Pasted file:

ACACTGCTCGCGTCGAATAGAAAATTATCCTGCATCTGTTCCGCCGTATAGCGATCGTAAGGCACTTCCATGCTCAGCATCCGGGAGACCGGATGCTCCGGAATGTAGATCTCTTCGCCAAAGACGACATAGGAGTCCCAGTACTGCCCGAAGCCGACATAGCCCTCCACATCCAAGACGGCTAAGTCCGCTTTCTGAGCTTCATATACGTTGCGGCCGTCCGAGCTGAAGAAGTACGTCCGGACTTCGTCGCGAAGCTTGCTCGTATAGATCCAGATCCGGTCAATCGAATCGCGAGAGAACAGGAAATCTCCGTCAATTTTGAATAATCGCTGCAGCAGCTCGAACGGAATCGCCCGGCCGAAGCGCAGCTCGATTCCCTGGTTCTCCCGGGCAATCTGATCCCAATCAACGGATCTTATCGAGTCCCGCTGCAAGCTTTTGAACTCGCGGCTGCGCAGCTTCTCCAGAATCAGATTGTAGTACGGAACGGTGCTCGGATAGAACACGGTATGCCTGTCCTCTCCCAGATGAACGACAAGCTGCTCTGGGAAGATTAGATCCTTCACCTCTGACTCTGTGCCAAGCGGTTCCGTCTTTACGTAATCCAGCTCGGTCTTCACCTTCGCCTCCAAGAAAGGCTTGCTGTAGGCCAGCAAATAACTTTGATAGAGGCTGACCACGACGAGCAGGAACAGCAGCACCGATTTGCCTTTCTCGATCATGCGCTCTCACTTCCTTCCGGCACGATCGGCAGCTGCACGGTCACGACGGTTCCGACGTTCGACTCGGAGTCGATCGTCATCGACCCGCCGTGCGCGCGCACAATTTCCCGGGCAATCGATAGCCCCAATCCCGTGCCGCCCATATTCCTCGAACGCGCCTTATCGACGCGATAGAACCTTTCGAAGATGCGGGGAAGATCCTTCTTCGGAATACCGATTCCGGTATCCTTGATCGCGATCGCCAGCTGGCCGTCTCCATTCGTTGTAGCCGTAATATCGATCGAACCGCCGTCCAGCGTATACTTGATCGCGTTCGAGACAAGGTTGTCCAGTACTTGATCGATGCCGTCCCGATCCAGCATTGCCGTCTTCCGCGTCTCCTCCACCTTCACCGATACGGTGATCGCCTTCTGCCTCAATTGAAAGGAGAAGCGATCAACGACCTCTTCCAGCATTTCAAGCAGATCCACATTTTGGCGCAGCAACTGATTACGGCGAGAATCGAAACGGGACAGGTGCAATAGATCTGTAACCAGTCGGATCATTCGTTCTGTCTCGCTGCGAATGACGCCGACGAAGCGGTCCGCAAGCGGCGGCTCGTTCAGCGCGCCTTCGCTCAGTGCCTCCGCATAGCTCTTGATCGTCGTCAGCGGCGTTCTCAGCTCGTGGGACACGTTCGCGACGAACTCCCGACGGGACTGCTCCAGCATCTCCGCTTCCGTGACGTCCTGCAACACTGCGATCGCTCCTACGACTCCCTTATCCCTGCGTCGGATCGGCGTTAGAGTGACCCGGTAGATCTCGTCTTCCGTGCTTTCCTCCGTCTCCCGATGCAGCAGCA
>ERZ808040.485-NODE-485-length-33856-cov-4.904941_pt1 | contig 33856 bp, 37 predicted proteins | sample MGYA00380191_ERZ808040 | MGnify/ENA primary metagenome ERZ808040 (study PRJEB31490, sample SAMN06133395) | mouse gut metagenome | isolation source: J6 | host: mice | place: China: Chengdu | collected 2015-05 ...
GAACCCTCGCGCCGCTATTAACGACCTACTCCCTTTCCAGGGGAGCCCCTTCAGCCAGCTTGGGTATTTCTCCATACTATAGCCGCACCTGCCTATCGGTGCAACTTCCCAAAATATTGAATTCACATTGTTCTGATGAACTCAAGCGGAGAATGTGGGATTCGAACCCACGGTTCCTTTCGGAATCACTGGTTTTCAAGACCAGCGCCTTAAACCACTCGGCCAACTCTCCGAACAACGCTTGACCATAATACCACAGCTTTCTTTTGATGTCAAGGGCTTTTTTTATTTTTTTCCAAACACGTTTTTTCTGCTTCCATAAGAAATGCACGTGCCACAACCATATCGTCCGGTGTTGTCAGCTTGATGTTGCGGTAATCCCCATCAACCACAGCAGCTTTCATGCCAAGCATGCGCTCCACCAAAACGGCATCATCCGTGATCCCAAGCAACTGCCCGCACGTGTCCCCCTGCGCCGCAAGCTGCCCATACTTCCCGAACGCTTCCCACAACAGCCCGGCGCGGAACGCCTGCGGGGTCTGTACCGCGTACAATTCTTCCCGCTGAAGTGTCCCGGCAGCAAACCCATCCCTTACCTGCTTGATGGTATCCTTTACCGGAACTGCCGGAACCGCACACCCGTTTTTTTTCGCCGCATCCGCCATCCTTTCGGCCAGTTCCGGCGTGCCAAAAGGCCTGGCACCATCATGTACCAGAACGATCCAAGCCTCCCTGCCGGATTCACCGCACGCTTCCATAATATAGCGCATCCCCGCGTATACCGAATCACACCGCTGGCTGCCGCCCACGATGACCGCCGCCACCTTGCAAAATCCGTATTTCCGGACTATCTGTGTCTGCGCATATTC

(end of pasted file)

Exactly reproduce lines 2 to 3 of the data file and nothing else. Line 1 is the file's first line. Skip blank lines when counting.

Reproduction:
>ERZ808040.485-NODE-485-length-33856-cov-4.904941_pt1 | contig 33856 bp, 37 predicted proteins | sample MGYA00380191_ERZ808040 | MGnify/ENA primary metagenome ERZ808040 (study PRJEB31490, sample SAMN06133395) | mouse gut metagenome | isolation source: J6 | host: mice | place: China: Chengdu | collected 2015-05 ...
GAACCCTCGCGCCGCTATTAACGACCTACTCCCTTTCCAGGGGAGCCCCTTCAGCCAGCTTGGGTATTTCTCCATACTATAGCCGCACCTGCCTATCGGTGCAACTTCCCAAAATATTGAATTCACATTGTTCTGATGAACTCAAGCGGAGAATGTGGGATTCGAACCCACGGTTCCTTTCGGAATCACTGGTTTTCAAGACCAGCGCCTTAAACCACTCGGCCAACTCTCCGAACAACGCTTGACCATAATACCACAGCTTTCTTTTGATGTCAAGGGCTTTTTTTATTTTTTTCCAAACACGTTTTTTCTGCTTCCATAAGAAATGCACGTGCCACAACCATATCGTCCGGTGTTGTCAGCTTGATGTTGCGGTAATCCCCATCAACCACAGCAGCTTTCATGCCAAGCATGCGCTCCACCAAAACGGCATCATCCGTGATCCCAAGCAACTGCCCGCACGTGTCCCCCTGCGCCGCAAGCTGCCCATACTTCCCGAACGCTTCCCACAACAGCCCGGCGCGGAACGCCTGCGGGGTCTGTACCGCGTACAATTCTTCCCGCTGAAGTGTCCCGGCAGCAAACCCATCCCTTACCTGCTTGATGGTATCCTTTACCGGAACTGCCGGAACCGCACACCCGTTTTTTTTCGCCGCATCCGCCATCCTTTCGGCCAGTTCCGGCGTGCCAAAAGGCCTGGCACCATCATGTACCAGAACGATCCAAGCCTCCCTGCCGGATTCACCGCACGCTTCCATAATATAGCGCATCCCCGCGTATACCGAATCACACCGCTGGCTGCCGCCCACGATGACCGCCGCCACCTTGCAAAATCCGTATTTCCGGACTATCTGTGTCTGCGCATATTC